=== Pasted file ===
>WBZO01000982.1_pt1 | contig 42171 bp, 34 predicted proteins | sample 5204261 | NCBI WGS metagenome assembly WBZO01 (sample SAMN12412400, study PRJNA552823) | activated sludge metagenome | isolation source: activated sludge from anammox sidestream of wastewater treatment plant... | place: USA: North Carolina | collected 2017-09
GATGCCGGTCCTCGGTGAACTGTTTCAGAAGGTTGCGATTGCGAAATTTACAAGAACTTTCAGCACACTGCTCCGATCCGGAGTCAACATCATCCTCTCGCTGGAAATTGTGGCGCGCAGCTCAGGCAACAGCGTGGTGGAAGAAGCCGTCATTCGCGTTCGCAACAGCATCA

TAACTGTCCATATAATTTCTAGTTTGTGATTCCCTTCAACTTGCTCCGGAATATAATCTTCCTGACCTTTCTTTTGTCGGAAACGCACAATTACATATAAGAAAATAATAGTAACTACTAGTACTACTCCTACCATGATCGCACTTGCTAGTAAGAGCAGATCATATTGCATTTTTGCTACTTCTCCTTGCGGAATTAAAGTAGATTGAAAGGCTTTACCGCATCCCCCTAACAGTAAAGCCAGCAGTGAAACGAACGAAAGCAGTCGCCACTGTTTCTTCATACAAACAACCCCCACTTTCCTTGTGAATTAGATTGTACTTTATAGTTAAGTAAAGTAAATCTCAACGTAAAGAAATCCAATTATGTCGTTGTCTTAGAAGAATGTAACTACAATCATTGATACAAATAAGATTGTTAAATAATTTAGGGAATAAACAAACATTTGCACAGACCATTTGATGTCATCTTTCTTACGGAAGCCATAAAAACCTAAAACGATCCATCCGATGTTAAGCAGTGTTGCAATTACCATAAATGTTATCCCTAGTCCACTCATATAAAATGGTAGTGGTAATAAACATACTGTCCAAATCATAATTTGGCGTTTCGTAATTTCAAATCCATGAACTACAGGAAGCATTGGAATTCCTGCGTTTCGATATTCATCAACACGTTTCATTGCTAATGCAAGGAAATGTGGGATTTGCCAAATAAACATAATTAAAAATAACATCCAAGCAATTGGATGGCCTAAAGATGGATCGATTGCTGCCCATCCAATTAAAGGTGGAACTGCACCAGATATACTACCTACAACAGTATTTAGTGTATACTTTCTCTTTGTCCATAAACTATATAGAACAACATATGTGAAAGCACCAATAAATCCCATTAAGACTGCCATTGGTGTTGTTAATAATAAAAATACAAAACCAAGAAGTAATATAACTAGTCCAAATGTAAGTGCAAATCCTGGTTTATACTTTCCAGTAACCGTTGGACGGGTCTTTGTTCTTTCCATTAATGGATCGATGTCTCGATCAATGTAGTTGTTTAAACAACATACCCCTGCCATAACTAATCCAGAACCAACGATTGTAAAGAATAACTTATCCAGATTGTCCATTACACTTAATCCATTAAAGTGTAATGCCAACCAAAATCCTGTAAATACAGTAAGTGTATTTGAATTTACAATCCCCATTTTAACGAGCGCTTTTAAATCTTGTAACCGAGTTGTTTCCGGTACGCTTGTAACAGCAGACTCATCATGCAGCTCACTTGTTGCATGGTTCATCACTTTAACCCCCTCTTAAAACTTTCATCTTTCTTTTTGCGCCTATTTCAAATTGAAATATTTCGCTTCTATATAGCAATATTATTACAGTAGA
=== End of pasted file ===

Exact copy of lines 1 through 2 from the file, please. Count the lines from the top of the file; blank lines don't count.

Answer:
>WBZO01000982.1_pt1 | contig 42171 bp, 34 predicted proteins | sample 5204261 | NCBI WGS metagenome assembly WBZO01 (sample SAMN12412400, study PRJNA552823) | activated sludge metagenome | isolation source: activated sludge from anammox sidestream of wastewater treatment plant... | place: USA: North Carolina | collected 2017-09
GATGCCGGTCCTCGGTGAACTGTTTCAGAAGGTTGCGATTGCGAAATTTACAAGAACTTTCAGCACACTGCTCCGATCCGGAGTCAACATCATCCTCTCGCTGGAAATTGTGGCGCGCAGCTCAGGCAACAGCGTGGTGGAAGAAGCCGTCATTCGCGTTCGCAACAGCATCA